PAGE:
What does the expiration of the Twitter deal with Google mean for SEO?
Quietly, or as quietly as anything that changes with Google happens, Google let their deal with Twitter expire. The original deal let Google gulp from Twitter’s stream of information from the millions of public profiles available. Along with the expiration of the Twitter deal Google has also shelved its Realtime search option, which twitter was a large portion of the “realtime” feed for that results sorting option.
• So what does this do to Google’s use of social indicators as part of their algorithm?
Google has stated previously that they use and integrate social signals into personalized search results(results that are tailored to your preferences when you are logged into your Google Account). So now that they are not getting the full Twitter feed what will happen to using these signals in their algorithm? We suspect that they will use a similar tactic they use with Facebook, which is crawl and index the publicly available content and depending on the total content available use that as a ranking signal. Other experts are also postulating that this is a move by Google or Twitter to break ties due to Google’s venture into the social realm with Google+. Although still in limited beta, Google appears to be betting heavily on their new social platform.
• Are marketers who started investing in social for ranking now out of luck?
It depends on how you are currently using your social networks. Are you simply trying to link and keyword spam the search engines or are you actually talking to your audience? If you are talking to your audience then there are benefits to be had from this tactic. Having your audience interact with your brand and your content can lead to increase traffic to your website; which in turn helps add to your site’s authority as a source, especially if they share it with their friends.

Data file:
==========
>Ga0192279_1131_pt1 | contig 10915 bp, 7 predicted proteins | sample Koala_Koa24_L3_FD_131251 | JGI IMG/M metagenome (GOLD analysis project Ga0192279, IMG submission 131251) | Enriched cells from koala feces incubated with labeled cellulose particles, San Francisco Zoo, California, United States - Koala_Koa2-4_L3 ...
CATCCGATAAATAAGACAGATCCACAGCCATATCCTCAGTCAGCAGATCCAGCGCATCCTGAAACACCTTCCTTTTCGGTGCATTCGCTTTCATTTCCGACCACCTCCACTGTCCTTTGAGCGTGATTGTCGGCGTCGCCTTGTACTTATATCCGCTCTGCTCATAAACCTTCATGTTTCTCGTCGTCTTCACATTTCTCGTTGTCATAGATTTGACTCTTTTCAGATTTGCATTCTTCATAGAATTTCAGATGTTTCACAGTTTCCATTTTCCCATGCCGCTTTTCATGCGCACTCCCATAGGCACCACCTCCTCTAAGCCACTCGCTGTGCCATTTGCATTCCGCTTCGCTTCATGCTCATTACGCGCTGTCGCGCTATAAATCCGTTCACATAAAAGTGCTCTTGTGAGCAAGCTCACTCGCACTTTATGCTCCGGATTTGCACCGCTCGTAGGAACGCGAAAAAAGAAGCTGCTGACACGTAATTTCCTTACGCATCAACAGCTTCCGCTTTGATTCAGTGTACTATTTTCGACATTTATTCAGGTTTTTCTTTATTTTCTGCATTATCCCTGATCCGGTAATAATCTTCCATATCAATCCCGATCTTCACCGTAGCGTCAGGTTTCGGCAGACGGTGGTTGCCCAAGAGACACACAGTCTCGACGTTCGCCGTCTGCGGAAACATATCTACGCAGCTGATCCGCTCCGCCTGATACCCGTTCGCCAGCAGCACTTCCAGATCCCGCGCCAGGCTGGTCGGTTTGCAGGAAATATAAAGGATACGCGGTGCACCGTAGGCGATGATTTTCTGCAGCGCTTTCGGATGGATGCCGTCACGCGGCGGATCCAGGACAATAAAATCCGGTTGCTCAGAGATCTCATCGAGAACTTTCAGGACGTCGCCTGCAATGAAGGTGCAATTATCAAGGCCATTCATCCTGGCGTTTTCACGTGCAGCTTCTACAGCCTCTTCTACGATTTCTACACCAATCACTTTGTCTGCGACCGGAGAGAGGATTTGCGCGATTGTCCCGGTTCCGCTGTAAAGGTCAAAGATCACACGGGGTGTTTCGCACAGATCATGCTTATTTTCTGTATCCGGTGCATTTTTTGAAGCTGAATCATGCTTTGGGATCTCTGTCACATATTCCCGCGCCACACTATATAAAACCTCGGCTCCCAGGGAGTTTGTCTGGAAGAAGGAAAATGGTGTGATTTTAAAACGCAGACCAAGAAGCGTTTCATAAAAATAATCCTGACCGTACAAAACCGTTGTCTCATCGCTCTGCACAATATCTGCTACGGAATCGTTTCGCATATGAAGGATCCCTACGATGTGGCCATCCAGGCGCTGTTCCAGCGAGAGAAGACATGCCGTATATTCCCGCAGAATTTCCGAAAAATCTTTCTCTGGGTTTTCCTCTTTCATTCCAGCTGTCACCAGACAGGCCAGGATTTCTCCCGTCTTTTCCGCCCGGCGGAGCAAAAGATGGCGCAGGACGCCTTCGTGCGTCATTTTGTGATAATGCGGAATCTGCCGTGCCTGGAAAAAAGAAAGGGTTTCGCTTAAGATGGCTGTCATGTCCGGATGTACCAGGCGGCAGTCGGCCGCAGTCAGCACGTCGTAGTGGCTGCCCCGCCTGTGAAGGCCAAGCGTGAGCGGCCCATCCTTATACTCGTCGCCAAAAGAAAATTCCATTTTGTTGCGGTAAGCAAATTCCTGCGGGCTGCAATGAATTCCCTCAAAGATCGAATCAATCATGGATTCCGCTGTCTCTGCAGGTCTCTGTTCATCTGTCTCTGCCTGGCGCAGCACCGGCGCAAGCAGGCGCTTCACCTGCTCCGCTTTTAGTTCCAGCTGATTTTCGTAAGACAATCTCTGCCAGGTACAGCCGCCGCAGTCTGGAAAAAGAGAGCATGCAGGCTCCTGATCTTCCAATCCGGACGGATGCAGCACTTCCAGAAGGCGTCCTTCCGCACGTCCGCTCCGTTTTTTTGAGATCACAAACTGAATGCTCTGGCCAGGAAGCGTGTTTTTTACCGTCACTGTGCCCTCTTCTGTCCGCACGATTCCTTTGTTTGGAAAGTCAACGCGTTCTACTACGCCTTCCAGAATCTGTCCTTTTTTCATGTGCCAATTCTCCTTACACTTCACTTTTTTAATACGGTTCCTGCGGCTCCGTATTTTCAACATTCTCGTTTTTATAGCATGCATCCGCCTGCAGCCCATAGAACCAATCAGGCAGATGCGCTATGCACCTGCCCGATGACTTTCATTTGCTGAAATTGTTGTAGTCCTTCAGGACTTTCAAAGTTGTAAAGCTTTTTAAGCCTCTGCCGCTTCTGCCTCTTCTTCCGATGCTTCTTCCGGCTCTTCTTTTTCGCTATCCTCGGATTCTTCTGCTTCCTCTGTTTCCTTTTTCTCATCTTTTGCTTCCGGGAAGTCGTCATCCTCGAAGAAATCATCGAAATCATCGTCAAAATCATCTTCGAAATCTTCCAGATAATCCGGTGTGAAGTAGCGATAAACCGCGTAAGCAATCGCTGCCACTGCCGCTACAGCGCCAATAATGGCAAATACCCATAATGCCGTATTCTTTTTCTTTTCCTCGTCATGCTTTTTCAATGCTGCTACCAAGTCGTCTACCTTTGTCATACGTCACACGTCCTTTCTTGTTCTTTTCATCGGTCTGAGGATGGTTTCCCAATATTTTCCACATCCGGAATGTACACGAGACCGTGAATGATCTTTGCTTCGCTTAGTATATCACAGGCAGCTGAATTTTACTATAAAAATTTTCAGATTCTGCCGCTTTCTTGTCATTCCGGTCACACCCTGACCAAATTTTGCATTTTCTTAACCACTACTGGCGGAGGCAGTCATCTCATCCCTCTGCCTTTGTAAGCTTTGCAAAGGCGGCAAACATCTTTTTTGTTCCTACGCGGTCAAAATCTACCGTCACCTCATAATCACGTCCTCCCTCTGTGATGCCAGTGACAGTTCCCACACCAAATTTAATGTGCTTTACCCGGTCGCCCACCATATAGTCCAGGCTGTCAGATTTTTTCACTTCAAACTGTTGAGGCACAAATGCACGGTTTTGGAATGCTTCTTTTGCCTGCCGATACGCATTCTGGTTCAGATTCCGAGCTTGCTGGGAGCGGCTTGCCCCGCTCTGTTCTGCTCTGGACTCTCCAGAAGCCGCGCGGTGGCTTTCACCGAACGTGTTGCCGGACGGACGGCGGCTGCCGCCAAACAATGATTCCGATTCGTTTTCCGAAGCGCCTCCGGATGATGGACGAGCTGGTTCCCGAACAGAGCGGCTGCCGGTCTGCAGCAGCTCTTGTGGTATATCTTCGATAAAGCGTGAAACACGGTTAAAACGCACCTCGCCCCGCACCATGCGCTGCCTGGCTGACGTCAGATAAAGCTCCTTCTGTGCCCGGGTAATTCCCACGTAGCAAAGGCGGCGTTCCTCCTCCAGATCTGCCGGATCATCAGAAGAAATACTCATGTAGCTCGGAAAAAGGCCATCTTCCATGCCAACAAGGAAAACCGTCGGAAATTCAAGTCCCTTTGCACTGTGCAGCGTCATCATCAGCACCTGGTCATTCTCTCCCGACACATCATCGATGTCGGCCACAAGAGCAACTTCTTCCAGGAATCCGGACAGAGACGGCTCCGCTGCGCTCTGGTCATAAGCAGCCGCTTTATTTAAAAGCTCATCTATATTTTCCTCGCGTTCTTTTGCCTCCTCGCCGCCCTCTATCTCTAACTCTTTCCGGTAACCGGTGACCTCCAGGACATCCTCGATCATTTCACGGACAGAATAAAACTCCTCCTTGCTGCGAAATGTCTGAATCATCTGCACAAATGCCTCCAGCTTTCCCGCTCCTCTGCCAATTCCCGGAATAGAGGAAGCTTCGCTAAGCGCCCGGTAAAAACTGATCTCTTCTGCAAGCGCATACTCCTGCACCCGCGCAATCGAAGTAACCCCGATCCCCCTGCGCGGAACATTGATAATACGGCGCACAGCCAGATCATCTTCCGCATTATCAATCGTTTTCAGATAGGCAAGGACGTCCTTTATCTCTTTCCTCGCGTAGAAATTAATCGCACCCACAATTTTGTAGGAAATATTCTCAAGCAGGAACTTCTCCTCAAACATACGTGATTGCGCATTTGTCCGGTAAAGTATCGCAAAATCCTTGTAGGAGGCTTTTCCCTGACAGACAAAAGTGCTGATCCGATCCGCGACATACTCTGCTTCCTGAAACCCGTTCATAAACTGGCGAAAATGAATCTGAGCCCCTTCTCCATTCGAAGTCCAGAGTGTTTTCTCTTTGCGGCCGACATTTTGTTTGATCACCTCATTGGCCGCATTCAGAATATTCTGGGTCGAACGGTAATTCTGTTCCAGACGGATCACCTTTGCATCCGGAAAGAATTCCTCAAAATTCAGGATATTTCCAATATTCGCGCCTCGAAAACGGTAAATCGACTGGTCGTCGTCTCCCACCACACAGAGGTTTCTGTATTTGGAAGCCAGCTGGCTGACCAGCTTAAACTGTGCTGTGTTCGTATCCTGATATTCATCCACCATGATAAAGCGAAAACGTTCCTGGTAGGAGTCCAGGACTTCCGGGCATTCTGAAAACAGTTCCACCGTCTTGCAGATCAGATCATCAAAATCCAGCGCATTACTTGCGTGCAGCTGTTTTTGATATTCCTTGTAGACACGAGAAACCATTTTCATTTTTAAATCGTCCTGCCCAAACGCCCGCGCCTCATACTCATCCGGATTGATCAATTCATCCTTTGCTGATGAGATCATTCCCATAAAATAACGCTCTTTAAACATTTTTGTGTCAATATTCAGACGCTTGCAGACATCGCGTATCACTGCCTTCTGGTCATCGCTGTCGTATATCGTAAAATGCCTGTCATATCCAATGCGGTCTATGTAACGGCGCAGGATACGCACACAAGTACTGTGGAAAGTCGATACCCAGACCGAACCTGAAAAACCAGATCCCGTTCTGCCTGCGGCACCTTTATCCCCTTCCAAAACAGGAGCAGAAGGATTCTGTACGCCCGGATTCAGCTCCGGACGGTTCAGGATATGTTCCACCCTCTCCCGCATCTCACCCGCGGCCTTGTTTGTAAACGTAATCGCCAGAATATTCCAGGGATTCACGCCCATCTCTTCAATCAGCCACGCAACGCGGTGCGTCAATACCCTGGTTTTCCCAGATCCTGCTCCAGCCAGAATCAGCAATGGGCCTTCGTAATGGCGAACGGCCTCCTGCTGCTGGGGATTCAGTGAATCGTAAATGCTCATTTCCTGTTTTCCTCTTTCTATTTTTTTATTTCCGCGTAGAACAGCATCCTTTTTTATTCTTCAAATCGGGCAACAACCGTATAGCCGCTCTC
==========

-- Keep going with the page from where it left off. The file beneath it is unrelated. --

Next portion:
One thing you should learn from this experience as a company and a marketer, if you haven’t yet to this point, is that things change quickly on the internet, especially in search.
To stay above the fluctuations ask yourself these questions before changing your site to suit Google’s algorithm:
• “Does this change go beyond just appeasing Google?” (Answering “Yes” would be a good thing here. The focus of your site needs to be to talk to your customer and not talk to Google (unless they are buying what you’re selling.))
• “How does this benefit my audience?” (What is in it for them?)
So what is the net takeaway of the latest news from Google?
We suspect that this indicates a change of course for Google which had placed quite a bit of effort on integrating and using Twitter data in personalizing and tailoring their search results. However, they also appear to be readying to backfill the data loss with their own product. Another possible indicator of their desire to push Google+ is the rebranding of Picasa and Blogger to Google Photos and Google Blogs respectively. If Google places the weight of their existing brands in with this new service it more than likely means that they are willing to explore this for the long-term and as a business you should watch this as a potential long-term strategy as well.
If you continue to build your site and communities for your audience and not for the search engines you will have more long-term success and not feel the pinch of needing to make drastic sweeping changes. Good unique content (rather on the website or on social) is still King. Without content you cannot talk to your audience and without your audience you are nothing on the web.